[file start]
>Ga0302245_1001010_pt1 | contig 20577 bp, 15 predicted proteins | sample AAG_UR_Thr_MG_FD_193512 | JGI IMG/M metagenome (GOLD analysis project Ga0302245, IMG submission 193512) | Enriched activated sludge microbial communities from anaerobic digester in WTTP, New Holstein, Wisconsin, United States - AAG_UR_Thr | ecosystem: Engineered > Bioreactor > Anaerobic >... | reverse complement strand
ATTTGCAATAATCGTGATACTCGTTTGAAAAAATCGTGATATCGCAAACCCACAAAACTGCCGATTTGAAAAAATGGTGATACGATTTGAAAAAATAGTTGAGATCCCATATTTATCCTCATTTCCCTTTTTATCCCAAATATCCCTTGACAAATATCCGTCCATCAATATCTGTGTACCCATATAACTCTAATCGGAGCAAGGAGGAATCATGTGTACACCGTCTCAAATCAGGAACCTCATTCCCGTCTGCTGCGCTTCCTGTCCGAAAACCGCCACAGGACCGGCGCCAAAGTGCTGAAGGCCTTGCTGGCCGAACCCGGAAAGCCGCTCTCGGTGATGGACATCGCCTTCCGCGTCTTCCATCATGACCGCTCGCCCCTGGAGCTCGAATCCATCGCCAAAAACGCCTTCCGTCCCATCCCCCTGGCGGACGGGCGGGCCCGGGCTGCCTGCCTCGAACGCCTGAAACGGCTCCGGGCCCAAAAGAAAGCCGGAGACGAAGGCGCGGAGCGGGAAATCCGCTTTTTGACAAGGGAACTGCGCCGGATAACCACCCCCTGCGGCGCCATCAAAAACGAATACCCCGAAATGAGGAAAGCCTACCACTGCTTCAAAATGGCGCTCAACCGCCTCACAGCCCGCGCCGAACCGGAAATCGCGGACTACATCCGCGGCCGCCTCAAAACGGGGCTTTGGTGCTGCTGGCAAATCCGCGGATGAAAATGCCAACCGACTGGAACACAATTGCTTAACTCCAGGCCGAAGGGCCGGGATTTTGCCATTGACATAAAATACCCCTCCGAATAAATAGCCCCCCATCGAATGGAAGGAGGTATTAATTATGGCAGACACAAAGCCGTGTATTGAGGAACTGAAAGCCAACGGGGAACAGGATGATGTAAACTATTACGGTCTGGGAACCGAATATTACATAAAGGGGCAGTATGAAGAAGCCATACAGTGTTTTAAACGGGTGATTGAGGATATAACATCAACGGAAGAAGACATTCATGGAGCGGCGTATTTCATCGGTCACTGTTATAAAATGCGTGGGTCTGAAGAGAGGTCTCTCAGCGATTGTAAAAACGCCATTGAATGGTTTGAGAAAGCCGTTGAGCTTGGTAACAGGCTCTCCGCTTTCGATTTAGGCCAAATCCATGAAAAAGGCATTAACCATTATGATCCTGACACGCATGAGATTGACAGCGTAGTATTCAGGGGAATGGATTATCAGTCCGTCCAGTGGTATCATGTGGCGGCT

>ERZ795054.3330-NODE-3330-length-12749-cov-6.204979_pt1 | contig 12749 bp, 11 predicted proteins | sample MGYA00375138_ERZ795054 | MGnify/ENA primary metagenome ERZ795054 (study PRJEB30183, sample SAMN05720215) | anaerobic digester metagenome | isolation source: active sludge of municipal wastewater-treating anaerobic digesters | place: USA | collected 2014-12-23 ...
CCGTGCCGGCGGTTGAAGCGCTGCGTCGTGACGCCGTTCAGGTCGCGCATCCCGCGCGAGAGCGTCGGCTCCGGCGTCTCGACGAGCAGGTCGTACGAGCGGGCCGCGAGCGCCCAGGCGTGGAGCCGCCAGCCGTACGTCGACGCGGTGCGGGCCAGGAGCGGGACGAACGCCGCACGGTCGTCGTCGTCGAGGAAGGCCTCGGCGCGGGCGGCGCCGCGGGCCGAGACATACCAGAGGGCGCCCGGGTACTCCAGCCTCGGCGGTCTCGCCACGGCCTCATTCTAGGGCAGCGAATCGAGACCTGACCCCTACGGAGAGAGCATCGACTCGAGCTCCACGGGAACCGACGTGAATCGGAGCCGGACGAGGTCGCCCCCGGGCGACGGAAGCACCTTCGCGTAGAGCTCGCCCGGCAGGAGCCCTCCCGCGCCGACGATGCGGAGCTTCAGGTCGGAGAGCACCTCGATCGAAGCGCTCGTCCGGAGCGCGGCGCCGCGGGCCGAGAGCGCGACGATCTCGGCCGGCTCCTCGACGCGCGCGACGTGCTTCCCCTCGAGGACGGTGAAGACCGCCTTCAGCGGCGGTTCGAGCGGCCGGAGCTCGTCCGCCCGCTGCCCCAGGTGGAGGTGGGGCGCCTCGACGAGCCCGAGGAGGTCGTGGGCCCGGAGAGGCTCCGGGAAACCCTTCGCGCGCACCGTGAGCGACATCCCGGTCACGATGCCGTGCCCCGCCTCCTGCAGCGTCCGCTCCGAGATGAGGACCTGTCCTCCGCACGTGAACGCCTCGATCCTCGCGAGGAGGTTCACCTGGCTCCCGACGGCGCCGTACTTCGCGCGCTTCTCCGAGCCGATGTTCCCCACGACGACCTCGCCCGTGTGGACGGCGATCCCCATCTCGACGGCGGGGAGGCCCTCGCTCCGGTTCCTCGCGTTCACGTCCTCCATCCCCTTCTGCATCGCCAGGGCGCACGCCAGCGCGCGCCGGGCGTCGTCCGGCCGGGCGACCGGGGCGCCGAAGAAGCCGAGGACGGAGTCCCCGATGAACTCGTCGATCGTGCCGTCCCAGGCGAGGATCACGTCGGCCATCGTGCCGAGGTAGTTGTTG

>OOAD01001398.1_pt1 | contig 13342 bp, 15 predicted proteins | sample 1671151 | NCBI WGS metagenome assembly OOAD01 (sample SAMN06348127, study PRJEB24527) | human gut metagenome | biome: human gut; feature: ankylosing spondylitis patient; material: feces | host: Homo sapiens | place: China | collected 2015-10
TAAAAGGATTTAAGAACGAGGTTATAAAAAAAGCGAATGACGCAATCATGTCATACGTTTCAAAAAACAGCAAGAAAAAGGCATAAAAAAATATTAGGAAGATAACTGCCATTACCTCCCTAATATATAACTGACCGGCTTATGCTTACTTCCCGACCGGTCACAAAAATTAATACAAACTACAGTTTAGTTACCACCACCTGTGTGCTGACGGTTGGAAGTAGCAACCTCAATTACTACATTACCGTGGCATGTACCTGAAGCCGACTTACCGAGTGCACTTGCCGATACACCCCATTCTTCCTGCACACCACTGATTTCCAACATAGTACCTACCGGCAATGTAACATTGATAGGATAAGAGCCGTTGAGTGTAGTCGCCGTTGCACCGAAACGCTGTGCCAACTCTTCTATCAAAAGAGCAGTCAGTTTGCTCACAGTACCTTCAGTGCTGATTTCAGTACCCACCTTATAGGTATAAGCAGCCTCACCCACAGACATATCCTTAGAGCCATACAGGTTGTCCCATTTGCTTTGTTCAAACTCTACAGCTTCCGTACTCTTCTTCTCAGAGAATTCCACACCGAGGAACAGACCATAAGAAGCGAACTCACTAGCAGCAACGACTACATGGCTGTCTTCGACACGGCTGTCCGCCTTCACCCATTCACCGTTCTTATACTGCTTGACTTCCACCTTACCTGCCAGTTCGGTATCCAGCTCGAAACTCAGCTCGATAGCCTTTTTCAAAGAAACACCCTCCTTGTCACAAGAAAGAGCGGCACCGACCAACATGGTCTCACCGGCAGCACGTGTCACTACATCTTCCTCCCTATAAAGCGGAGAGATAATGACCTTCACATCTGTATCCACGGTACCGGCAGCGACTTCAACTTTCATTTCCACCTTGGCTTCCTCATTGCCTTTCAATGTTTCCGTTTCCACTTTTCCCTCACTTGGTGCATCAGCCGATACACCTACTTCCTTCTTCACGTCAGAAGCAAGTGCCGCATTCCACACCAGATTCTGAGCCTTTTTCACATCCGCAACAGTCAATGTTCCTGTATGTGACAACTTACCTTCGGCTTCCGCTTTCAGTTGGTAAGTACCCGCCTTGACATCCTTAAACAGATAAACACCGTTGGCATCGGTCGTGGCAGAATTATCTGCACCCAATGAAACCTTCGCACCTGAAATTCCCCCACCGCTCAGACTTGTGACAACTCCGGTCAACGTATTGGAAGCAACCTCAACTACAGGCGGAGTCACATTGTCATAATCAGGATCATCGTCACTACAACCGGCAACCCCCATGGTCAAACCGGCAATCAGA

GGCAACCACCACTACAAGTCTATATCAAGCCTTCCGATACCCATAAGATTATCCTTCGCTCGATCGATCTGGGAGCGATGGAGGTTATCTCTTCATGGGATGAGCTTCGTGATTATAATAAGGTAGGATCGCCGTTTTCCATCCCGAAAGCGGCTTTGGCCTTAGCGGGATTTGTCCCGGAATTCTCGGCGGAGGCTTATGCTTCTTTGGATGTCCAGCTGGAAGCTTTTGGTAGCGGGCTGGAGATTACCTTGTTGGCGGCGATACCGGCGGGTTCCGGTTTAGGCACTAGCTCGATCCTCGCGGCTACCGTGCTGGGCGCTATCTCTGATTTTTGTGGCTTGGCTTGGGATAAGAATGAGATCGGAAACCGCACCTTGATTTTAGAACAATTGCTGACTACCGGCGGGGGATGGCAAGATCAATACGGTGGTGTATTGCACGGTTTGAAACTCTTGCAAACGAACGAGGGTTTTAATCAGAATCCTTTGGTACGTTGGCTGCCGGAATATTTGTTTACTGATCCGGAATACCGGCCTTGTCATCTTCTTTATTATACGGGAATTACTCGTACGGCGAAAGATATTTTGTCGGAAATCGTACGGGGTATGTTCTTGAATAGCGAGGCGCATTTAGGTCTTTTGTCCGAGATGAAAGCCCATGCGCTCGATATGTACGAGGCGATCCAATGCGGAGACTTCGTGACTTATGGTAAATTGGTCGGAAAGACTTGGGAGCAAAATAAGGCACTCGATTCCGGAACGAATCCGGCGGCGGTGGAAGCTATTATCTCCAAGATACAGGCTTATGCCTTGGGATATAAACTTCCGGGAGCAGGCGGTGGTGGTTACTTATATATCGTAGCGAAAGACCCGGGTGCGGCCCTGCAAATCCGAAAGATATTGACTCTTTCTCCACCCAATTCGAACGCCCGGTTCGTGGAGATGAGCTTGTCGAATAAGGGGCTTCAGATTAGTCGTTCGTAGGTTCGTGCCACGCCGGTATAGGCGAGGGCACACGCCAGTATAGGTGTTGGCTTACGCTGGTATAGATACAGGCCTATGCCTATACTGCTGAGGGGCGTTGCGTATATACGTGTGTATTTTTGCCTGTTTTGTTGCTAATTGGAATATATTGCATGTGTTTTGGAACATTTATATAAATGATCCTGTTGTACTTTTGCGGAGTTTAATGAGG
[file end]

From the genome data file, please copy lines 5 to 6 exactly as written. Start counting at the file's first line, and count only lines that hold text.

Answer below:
>OOAD01001398.1_pt1 | contig 13342 bp, 15 predicted proteins | sample 1671151 | NCBI WGS metagenome assembly OOAD01 (sample SAMN06348127, study PRJEB24527) | human gut metagenome | biome: human gut; feature: ankylosing spondylitis patient; material: feces | host: Homo sapiens | place: China | collected 2015-10
TAAAAGGATTTAAGAACGAGGTTATAAAAAAAGCGAATGACGCAATCATGTCATACGTTTCAAAAAACAGCAAGAAAAAGGCATAAAAAAATATTAGGAAGATAACTGCCATTACCTCCCTAATATATAACTGACCGGCTTATGCTTACTTCCCGACCGGTCACAAAAATTAATACAAACTACAGTTTAGTTACCACCACCTGTGTGCTGACGGTTGGAAGTAGCAACCTCAATTACTACATTACCGTGGCATGTACCTGAAGCCGACTTACCGAGTGCACTTGCCGATACACCCCATTCTTCCTGCACACCACTGATTTCCAACATAGTACCTACCGGCAATGTAACATTGATAGGATAAGAGCCGTTGAGTGTAGTCGCCGTTGCACCGAAACGCTGTGCCAACTCTTCTATCAAAAGAGCAGTCAGTTTGCTCACAGTACCTTCAGTGCTGATTTCAGTACCCACCTTATAGGTATAAGCAGCCTCACCCACAGACATATCCTTAGAGCCATACAGGTTGTCCCATTTGCTTTGTTCAAACTCTACAGCTTCCGTACTCTTCTTCTCAGAGAATTCCACACCGAGGAACAGACCATAAGAAGCGAACTCACTAGCAGCAACGACTACATGGCTGTCTTCGACACGGCTGTCCGCCTTCACCCATTCACCGTTCTTATACTGCTTGACTTCCACCTTACCTGCCAGTTCGGTATCCAGCTCGAAACTCAGCTCGATAGCCTTTTTCAAAGAAACACCCTCCTTGTCACAAGAAAGAGCGGCACCGACCAACATGGTCTCACCGGCAGCACGTGTCACTACATCTTCCTCCCTATAAAGCGGAGAGATAATGACCTTCACATCTGTATCCACGGTACCGGCAGCGACTTCAACTTTCATTTCCACCTTGGCTTCCTCATTGCCTTTCAATGTTTCCGTTTCCACTTTTCCCTCACTTGGTGCATCAGCCGATACACCTACTTCCTTCTTCACGTCAGAAGCAAGTGCCGCATTCCACACCAGATTCTGAGCCTTTTTCACATCCGCAACAGTCAATGTTCCTGTATGTGACAACTTACCTTCGGCTTCCGCTTTCAGTTGGTAAGTACCCGCCTTGACATCCTTAAACAGATAAACACCGTTGGCATCGGTCGTGGCAGAATTATCTGCACCCAATGAAACCTTCGCACCTGAAATTCCCCCACCGCTCAGACTTGTGACAACTCCGGTCAACGTATTGGAAGCAACCTCAACTACAGGCGGAGTCACATTGTCATAATCAGGATCATCGTCACTACAACCGGCAACCCCCATGGTCAAACCGGCAATCAGA